Decision of the Complaints Committee – 00855-18 Dey v The Herald
Summary of Complaint
1. Lorna Dey complained to the Independent Press Standards Organisation that The Herald breached Clause 1 (Accuracy) of the Editors’ Code of Practice in an article headlined “Scotland’s widening inequality gap is ‘out of control’ / Gulf deepens between Scotland’s haves and have nots”, published on 22 January 2018.
2. The article’s sub-headline was “Oxfam report finds nation’s richest 1% has more wealth than the bottom 50%”. The article, which was presented in the context of a new report released by Oxfam, stated that the gap between “the haves and have nots” in Scotland was growing. It said that the new report revealed “that in Scotland, the richest one per cent has more wealth than the bottom 50 per cent combined”. It went on to state that Oxfam was “urging governments around the world, including Holyrood” to respond to the problem. It said that Oxfam’s new report, ‘Reward Work Not Wealth’, had been published on the same day. The article reported the view of a senior Oxfam researcher that the problems of inequality were being felt in Scotland as well as more widely around the world; she said that it was “grimly apparent that the inequality crisis is out of control”. The article appeared on the front page of the publication, and in a substantially similar format online.
3. The complainant said that the article gave the misleading impression that the new Oxfam report had referred to Scotland, and that this was the source for the article’s key claims. In fact, the report had not mentioned Scotland at all - it had referred to the UK as a whole, and a range of other countries. She also said the sub-headline suggested that the statistic it had quoted had come from the Oxfam report, when it had not, and that the subsequent claim in the first paragraph that inequality in Scotland is “deepening” came from the new report. She said that the second paragraph was inaccurate as it again attributed the statistic regarding wealth distribution to the new report, which it had not been included in. She also said it was misleading to suggest that Oxfam had urged the Holyrood government to act on the matter, when it had not been referred to in the report.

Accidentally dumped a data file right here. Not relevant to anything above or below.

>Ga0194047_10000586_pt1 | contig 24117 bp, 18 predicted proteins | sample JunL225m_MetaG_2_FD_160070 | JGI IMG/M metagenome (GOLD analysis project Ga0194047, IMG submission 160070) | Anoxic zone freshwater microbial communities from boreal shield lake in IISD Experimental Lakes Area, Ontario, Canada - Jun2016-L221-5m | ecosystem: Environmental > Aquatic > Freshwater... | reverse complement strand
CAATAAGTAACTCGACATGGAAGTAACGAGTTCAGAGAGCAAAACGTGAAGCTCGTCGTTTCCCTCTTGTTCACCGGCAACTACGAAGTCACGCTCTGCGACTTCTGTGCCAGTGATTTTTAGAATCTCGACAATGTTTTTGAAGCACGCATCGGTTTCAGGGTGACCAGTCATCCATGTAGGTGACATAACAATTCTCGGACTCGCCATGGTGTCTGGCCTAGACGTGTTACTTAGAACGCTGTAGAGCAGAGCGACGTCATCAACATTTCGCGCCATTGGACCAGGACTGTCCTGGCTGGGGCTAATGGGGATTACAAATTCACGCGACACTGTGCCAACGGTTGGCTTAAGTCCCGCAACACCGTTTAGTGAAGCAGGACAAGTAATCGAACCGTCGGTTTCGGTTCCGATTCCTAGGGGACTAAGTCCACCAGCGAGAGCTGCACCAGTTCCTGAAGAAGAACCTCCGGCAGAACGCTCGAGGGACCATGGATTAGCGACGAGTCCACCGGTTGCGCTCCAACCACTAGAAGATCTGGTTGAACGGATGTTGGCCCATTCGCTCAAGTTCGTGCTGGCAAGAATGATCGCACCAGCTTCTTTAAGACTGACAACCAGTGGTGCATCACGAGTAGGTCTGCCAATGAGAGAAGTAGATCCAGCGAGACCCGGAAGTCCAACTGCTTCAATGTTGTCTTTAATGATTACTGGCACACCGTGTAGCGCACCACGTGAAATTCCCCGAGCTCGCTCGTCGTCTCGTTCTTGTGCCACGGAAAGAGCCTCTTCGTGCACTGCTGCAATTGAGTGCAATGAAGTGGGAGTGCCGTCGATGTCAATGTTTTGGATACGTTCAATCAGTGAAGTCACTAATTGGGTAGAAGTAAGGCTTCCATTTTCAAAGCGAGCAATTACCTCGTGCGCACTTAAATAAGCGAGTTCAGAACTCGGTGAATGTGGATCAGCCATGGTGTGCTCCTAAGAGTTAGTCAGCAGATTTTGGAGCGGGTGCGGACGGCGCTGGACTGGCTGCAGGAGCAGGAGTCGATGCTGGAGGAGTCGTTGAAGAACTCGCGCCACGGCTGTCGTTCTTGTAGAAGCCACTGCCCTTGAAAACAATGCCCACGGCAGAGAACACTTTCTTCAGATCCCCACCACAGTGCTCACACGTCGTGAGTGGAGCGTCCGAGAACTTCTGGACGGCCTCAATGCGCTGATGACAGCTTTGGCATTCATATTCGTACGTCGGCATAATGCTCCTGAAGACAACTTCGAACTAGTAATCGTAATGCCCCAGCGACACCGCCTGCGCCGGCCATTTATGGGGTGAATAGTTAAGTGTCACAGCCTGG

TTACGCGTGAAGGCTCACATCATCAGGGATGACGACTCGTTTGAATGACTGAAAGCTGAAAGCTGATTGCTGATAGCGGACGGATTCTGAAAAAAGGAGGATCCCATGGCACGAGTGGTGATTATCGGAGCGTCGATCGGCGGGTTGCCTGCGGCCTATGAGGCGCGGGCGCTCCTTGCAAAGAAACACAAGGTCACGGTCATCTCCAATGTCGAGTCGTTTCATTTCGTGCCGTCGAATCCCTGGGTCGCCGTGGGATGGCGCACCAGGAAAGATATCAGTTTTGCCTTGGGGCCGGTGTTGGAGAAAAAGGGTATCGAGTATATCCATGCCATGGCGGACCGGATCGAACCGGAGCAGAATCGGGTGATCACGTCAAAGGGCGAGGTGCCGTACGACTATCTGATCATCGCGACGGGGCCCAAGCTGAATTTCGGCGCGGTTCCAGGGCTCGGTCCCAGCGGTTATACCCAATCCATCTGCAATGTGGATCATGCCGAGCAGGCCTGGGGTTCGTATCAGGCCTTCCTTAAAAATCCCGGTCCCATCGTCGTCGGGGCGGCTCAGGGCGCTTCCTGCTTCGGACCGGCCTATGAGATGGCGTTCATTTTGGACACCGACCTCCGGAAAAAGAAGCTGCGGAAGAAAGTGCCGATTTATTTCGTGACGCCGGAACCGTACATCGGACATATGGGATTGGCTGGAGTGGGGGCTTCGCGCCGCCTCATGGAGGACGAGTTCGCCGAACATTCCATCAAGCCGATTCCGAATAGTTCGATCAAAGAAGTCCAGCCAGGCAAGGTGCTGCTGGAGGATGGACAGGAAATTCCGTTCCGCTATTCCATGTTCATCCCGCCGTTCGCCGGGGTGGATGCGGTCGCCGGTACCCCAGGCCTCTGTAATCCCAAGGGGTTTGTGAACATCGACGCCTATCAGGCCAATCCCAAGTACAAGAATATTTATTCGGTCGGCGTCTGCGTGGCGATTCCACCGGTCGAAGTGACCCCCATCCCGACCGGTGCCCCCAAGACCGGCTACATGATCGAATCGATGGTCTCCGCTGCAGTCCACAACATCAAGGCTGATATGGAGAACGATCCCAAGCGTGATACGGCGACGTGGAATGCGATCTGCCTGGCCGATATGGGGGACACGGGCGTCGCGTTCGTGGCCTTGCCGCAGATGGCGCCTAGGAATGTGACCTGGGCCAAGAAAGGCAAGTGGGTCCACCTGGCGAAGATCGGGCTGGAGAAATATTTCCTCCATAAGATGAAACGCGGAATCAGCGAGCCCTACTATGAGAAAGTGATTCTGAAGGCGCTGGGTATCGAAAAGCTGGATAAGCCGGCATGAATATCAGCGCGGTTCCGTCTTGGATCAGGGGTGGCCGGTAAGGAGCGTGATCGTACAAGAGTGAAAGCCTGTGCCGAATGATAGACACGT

4. The publication denied a breach of the Code, although it accepted that, due to an editing error, one statistic had been misattributed in the article. It said that the claim that inequality was “out of control” and the reference to the Holyrood government had been based on the comments made by the Oxfam researcher. It said that the figures referred to in the sub-headline and the second paragraph were, in fact, from a 2015 Oxfam report, which the organisation had highlighted to media outlets when releasing the new report, and that an error in the editing process had misattributed them to the new report. It denied that this represented a significant inaccuracy in the context of the overall piece. The publication did not consider that the article gave the impression that other claims, such as those made in the first paragraph, had come from the new report. It provided a copy of an email from Oxfam itself indicating support for the publication’s coverage. Nevertheless, the publication offered to publish a clarification in its page 2 corrections column as follows:
“In our lead story of January 22 we reported that a new report from Oxfam revealed that, in Scotland, the richest one per cent had more wealth than the bottom 50 per cent combined. Infact, the figures, which were also used in the secondary headline in the context of the Oxfam report, were not from the new report Reward Work, Not Wealth on global wealth inequalities published that day but from a 2015 Oxfam report on wealth inequality in Scotland. The new report had not referred to Scotland in particular but to the UK in general. We apologise for that error. Our main headline, “Scotland’s widening inequality gap is ‘out of control’, came from an Oxfam researcher whose observations on poverty in Scotland were accurately reported in the headline and in our story”.